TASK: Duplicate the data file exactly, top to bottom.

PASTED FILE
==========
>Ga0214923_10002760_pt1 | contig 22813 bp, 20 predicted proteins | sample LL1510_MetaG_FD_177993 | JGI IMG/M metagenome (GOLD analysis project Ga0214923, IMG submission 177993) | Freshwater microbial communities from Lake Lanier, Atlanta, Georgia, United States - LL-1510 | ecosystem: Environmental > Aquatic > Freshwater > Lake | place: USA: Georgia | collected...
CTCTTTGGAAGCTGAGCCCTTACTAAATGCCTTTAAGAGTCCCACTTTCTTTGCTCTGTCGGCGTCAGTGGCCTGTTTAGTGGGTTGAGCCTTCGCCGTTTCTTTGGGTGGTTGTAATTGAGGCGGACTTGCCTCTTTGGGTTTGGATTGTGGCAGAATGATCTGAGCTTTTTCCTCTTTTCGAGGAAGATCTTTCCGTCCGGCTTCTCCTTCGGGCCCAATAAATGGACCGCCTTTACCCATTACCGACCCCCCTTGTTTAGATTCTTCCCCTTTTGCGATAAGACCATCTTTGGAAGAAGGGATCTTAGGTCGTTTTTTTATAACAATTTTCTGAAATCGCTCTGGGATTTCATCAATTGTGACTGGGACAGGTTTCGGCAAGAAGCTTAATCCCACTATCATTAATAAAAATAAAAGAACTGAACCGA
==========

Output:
>Ga0214923_10002760_pt1 | contig 22813 bp, 20 predicted proteins | sample LL1510_MetaG_FD_177993 | JGI IMG/M metagenome (GOLD analysis project Ga0214923, IMG submission 177993) | Freshwater microbial communities from Lake Lanier, Atlanta, Georgia, United States - LL-1510 | ecosystem: Environmental > Aquatic > Freshwater > Lake | place: USA: Georgia | collected...
CTCTTTGGAAGCTGAGCCCTTACTAAATGCCTTTAAGAGTCCCACTTTCTTTGCTCTGTCGGCGTCAGTGGCCTGTTTAGTGGGTTGAGCCTTCGCCGTTTCTTTGGGTGGTTGTAATTGAGGCGGACTTGCCTCTTTGGGTTTGGATTGTGGCAGAATGATCTGAGCTTTTTCCTCTTTTCGAGGAAGATCTTTCCGTCCGGCTTCTCCTTCGGGCCCAATAAATGGACCGCCTTTACCCATTACCGACCCCCCTTGTTTAGATTCTTCCCCTTTTGCGATAAGACCATCTTTGGAAGAAGGGATCTTAGGTCGTTTTTTTATAACAATTTTCTGAAATCGCTCTGGGATTTCATCAATTGTGACTGGGACAGGTTTCGGCAAGAAGCTTAATCCCACTATCATTAATAAAAATAAAAGAACTGAACCGA